Interior of Stables
at Poland Spring, ca. 1886

Out-Buildings &
Support Services


The Rickers spared no effort or expense to provide their guests with all the amenities that anyone could desire. Vegetables and flowers grown on the Rickers' farms graced the dining room tables. A complete livery provided transportation for the guests - they were picked up at Danville Station when they arrived - and horses and carriages were available for congenial drives along country roads. An army of employees, most of whom lived on the property in special dormitories, provided attentive service to the hotel guests.

Green Houses at Poland Spring


"Five hundred acres were tilled with one hundred twenty-five in garden. There were five acres of peas, seven of beans, 3000 tomato plants, 500 hills of cucumbers, and cabbage, beets, lettuce, Swiss chard, and radishes by the ton. Providing the hotel, also, were the Shaker farms, with 400 acres of vegetables and fruit, and 30 of potatoes, plus 700 barrels of apples. The Hotel's farms kept 100 milk cows along with their other herds."
(Poland Past and Present, 1795-1970)

Stables at Poland Spring, ca. 1886
(Souvenir of Poland Spring and Hotels)


"In 1825, a large stable was built. It was said to be the best hotel stable in the State. It was enlarged in 1887, but burned in 1894. All the contents were lost; 27 horses, all harnesses, robes and coach equipment. This happened at the height of the season between 9:00 and 10:00 PM, Tuesday, August 21st. Somehow the Rickers got the coach line running and handled seventy persons the next day, and by Saturday they had replaced the horses and all equipment, giving full service."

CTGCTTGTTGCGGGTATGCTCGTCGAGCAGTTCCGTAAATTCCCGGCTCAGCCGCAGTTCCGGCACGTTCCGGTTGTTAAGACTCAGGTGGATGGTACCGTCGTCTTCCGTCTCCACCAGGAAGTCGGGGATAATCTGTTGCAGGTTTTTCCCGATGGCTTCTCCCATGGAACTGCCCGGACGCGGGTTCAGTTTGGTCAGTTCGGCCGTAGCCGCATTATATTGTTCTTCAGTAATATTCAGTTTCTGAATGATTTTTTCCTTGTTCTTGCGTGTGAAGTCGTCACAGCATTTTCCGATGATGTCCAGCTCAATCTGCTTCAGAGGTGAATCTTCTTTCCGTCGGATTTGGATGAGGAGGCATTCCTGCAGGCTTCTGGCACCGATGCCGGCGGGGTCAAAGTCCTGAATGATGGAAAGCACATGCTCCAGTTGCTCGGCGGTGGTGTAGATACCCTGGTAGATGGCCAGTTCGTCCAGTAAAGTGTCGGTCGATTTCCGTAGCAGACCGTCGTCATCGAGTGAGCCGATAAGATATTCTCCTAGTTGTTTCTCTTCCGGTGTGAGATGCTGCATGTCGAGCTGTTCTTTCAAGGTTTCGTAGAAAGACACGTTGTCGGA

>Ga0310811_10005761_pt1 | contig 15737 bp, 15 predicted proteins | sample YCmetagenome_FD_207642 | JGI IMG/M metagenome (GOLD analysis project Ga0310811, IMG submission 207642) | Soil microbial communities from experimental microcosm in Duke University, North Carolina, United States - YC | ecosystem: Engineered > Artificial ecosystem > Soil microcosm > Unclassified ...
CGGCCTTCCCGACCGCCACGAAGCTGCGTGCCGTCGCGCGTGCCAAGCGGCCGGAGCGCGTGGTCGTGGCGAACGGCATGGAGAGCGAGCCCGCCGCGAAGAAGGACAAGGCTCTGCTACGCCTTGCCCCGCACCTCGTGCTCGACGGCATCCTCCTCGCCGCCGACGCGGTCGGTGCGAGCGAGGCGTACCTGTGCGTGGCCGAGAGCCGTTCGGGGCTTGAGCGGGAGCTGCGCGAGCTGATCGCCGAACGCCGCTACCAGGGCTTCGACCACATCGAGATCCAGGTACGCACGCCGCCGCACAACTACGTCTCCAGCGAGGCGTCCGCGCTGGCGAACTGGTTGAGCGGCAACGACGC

Stables at Poland Spring, ca. 1913
(Detroit Photo Collection, #011731)


"During 1894-95, over the ruins of the old stable, a new double stable was erected. It had two wings, a steel roof, firewalls, and had a 152' frontage. The total cost was between ten and twelve thousand dollars."
(Poland Past and Present, 1795-1970)

"The livery at Poland is very complete, and includes riding and driving horses, equipages of every variety, and thoroughly trustworthy drivers, grooms, etc.  A private stable with quarters for drivers and grooms is also maintained. A Garage and Automobile Livery and a Repair and Supply Station have been installed for the pleasure and convenience of those enjoying motoring. During the summer, both automobiles and horses are used in the transportation of guests to and from Danville Junction."
(Pamphlet, Mansion House, ca. 1913)

Water Tower at Poland Spring, ca. 1916
Capacity: 45,000 gallons

(Pamphlet - Poland Spring, 1916)

View Plan of Sanitary Arrangements
at Poland Spring, ca. 1890
(Pamphlet - Poland Spring Hotels, 1889)

Water & Sanitation

"The drainage system is the most perfect that science and unrestricted expense can produce.   The water-supply system is equally complete and
is maintained by a powerful pumping station, also isolated, and an automatic sprinkler system (the Poland Spring House was the first
resort hotel in the country to be thus equipped), together with a